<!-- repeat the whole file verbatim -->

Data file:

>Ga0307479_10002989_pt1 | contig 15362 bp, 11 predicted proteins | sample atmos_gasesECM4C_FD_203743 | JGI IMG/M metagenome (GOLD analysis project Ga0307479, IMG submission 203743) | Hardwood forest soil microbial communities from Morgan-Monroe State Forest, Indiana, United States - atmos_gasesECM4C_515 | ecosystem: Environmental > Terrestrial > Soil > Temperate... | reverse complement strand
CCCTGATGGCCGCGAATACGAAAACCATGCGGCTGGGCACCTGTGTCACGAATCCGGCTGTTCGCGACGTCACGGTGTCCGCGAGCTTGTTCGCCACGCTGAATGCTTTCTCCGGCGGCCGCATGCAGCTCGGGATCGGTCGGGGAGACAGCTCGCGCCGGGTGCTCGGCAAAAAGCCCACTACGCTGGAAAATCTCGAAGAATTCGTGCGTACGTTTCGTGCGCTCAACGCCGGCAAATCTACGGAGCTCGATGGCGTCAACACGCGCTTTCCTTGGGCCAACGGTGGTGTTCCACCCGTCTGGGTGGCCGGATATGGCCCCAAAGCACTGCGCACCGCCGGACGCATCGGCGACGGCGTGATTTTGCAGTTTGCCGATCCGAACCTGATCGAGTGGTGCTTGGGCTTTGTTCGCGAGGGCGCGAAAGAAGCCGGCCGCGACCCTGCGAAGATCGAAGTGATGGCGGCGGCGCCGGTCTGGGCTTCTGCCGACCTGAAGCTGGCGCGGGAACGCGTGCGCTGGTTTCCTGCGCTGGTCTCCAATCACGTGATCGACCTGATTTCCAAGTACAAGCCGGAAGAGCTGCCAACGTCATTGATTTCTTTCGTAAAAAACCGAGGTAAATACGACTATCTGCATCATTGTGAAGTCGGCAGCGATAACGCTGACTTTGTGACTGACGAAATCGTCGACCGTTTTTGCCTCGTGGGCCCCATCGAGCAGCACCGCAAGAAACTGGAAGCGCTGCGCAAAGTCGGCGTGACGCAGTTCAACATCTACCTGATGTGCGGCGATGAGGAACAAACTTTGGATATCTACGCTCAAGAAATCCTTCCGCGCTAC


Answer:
>Ga0307479_10002989_pt1 | contig 15362 bp, 11 predicted proteins | sample atmos_gasesECM4C_FD_203743 | JGI IMG/M metagenome (GOLD analysis project Ga0307479, IMG submission 203743) | Hardwood forest soil microbial communities from Morgan-Monroe State Forest, Indiana, United States - atmos_gasesECM4C_515 | ecosystem: Environmental > Terrestrial > Soil > Temperate... | reverse complement strand
CCCTGATGGCCGCGAATACGAAAACCATGCGGCTGGGCACCTGTGTCACGAATCCGGCTGTTCGCGACGTCACGGTGTCCGCGAGCTTGTTCGCCACGCTGAATGCTTTCTCCGGCGGCCGCATGCAGCTCGGGATCGGTCGGGGAGACAGCTCGCGCCGGGTGCTCGGCAAAAAGCCCACTACGCTGGAAAATCTCGAAGAATTCGTGCGTACGTTTCGTGCGCTCAACGCCGGCAAATCTACGGAGCTCGATGGCGTCAACACGCGCTTTCCTTGGGCCAACGGTGGTGTTCCACCCGTCTGGGTGGCCGGATATGGCCCCAAAGCACTGCGCACCGCCGGACGCATCGGCGACGGCGTGATTTTGCAGTTTGCCGATCCGAACCTGATCGAGTGGTGCTTGGGCTTTGTTCGCGAGGGCGCGAAAGAAGCCGGCCGCGACCCTGCGAAGATCGAAGTGATGGCGGCGGCGCCGGTCTGGGCTTCTGCCGACCTGAAGCTGGCGCGGGAACGCGTGCGCTGGTTTCCTGCGCTGGTCTCCAATCACGTGATCGACCTGATTTCCAAGTACAAGCCGGAAGAGCTGCCAACGTCATTGATTTCTTTCGTAAAAAACCGAGGTAAATACGACTATCTGCATCATTGTGAAGTCGGCAGCGATAACGCTGACTTTGTGACTGACGAAATCGTCGACCGTTTTTGCCTCGTGGGCCCCATCGAGCAGCACCGCAAGAAACTGGAAGCGCTGCGCAAAGTCGGCGTGACGCAGTTCAACATCTACCTGATGTGCGGCGATGAGGAACAAACTTTGGATATCTACGCTCAAGAAATCCTTCCGCGCTAC